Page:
Limits & Liberty
I think one of the driving tensions in my own internal political ecology arises between the components of this posts title: limits and liberty. (Other tensions: progress and tradition; subsidiarity and solidarity; egalitarianism and self-governance. Many more.) At the crux of the matter, of course, is choice – who has it, who doesn’t, and just as importantly who gets to decide who has it and who doesn’t.
Let me start off by saying that I am not actually that much of a fan of unfettered choice. On an individual level, unfettered choice is often little more than vice. Gluttony, lust, greed, and a few other of the Big Deadly Ones all stem from our inability to provide ourselves with limits. This is why parents teach their children to eat their broccoli before they get dessert, and to share, and all the other little so-called social skills that hopefully make them more human than monster when it begins to matter.
Much of my earlier writing focused on localism and the importance of limits and community, and these are still important to me. I am a localist still. But the question of choice has always nagged at me. I know people who grew up in small towns with no freedom to exit and they were quite miserably trapped – by the smallness and isolation of the town, by the dominant religious group, by the inescapable social cliques.
Or take the many failing public schools in this country. While I know and believe that community is an important and vital part of any school, I also realize that school choice is not just about exiting community it’s about exiting a political system, exiting the control of powerful interest groups, teachers unions, and so forth. Traditionalists and hippies do this often through home-schooling. Wealthy people do it through private schools. Religious schools sometimes provide a way out for poor kids. But most poor kids in urban and rural communities have no exit. No choice. It doesn’t serve the localist cause when local institutions are failing or calcifying and citizens have lost their capacity to bring about change.
“There is something orderly and peaceful in anarchy that is not present in any state, a peace that is scattered and obliterated by those who would seek to control those who would strive to be free.”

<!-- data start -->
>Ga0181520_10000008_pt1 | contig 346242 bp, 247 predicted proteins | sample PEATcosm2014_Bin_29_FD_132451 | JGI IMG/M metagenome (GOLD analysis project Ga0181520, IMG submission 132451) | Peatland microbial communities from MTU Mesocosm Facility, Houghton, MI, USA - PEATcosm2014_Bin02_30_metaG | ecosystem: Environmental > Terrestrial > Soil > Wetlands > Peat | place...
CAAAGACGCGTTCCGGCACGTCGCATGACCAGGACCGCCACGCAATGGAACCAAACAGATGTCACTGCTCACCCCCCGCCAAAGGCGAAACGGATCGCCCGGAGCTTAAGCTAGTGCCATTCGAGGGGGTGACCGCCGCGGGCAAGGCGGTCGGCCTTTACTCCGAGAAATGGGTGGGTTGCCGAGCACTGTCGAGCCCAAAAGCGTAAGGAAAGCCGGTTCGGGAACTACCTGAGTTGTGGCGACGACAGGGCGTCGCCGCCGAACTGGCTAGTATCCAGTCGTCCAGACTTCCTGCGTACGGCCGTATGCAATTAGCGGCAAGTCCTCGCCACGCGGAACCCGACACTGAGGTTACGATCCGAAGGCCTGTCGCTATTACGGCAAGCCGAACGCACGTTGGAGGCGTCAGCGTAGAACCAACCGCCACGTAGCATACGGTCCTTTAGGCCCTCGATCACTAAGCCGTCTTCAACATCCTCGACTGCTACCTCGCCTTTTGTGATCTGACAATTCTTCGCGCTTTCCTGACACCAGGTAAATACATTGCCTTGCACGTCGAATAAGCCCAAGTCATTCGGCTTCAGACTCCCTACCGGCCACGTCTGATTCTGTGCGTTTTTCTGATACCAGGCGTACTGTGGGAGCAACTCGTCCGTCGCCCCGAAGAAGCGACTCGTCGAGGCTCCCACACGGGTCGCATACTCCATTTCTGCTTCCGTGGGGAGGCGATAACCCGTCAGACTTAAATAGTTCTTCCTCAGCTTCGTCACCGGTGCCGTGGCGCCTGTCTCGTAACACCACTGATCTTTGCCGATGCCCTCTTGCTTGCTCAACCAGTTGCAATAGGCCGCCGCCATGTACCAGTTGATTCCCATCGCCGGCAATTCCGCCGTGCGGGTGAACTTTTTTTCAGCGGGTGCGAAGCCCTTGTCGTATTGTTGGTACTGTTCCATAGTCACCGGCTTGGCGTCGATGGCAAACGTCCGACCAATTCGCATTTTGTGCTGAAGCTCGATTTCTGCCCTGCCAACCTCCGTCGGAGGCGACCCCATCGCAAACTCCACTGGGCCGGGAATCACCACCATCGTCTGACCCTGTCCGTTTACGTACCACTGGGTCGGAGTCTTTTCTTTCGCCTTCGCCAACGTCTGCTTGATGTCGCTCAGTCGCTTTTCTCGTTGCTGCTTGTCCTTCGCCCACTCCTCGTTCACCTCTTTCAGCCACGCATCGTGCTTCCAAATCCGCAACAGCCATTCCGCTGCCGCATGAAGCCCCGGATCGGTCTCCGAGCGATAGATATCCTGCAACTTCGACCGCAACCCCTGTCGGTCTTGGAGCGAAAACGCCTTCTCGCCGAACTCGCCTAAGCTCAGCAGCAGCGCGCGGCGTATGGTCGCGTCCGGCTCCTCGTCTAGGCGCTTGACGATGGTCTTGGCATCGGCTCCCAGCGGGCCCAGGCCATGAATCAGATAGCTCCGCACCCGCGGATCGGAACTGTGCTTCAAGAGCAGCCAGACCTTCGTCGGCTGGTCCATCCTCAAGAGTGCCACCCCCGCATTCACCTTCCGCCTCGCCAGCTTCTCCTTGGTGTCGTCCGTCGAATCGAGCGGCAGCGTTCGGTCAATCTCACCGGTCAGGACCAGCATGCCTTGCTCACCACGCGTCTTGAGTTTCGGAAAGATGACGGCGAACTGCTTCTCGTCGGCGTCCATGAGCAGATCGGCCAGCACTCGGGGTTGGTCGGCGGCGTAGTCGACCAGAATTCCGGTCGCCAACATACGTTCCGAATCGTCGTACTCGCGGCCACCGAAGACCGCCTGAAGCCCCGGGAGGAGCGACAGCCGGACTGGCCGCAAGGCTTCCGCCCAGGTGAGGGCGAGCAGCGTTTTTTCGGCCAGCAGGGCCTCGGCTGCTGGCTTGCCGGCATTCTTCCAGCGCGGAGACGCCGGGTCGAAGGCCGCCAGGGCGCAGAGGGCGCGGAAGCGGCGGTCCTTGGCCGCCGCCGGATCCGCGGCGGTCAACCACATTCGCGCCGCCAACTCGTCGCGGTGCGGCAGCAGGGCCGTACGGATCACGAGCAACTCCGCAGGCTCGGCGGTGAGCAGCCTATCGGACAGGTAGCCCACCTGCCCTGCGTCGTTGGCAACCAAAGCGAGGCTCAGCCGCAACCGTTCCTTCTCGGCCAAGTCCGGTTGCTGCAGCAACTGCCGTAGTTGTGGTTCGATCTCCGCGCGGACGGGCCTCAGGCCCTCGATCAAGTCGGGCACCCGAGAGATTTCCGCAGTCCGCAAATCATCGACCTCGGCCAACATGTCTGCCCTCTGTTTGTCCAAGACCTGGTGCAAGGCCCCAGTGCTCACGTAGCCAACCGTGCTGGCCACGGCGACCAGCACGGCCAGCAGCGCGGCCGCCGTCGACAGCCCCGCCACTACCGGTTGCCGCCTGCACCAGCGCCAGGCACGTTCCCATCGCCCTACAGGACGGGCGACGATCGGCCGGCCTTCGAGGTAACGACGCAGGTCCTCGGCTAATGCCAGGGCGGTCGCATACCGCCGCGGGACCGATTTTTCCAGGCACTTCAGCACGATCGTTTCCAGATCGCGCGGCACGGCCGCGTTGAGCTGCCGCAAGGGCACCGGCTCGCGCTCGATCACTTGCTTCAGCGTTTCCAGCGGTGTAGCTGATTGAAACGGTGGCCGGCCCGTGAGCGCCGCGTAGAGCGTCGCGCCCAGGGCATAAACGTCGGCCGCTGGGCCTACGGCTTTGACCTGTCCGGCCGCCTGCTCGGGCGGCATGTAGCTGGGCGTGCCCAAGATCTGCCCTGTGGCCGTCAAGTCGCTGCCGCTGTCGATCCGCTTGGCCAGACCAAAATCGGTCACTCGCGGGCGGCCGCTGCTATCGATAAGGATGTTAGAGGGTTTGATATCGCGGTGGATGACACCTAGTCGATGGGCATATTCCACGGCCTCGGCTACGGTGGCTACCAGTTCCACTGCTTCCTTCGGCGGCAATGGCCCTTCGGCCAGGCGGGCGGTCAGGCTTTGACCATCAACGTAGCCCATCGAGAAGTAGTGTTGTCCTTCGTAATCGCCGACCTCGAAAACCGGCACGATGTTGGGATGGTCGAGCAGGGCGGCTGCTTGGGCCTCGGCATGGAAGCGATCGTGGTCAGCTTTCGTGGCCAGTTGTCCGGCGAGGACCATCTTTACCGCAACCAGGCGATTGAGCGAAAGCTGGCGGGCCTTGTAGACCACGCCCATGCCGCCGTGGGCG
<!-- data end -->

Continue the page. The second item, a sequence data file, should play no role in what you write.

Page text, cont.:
Consider other contentious issues such as the legalization of drugs. This might seem counterintuitive for many people who value tradition and order. But when you look closely enough, the effort to criminalize drugs and imprison drug users is not a force of order at all. Quite the contrary, the black markets created by the drug wars are violent and chaotic. They give rise to other black markets, providing the architecture for much more horrendous crimes such as sex trafficking. They give rise to an increasingly burgeoning, well-equipped, and violent police force – and ever-diminishing liberties for drug users and non-users alike.
Restricting choice too often comes at the expense of the least powerful among us. This is why the war on drugs has so disproportionately cracked down on black men. (No sooner had the civil rights movement achieved its greatest victories then the drug war kicked into full gear.) This is why women bear the brunt of the legal ramifications of prostitution. This is why we see poor kids lost in failing public schools. This is why the houses being raided by SWAT teams in the dead of night aren’t in rich or middle-class neighborhoods and why police can raid, without warrants, the barber shops in a working class black neighborhood in Florida. This is why gay people can’t get married or join the military without lying about their identity. The list goes on.
We take reasonable enough positions on these things, hoping that they will lead to a moral, ordered society. Perhaps because the state is in fact a chaotic entity operating under the guise of order, they often do not. Or because the imposition of order is inherently fragile. Maybe it robs us of our self-governance, sets artificial and often arbitrary limits rather than individual and meaningful ones. Of course, this is made more complicated by the fact that the state has also done a great deal of good in very tangible real-world terms. The many people who benefit from its social assistance programs surely believe this.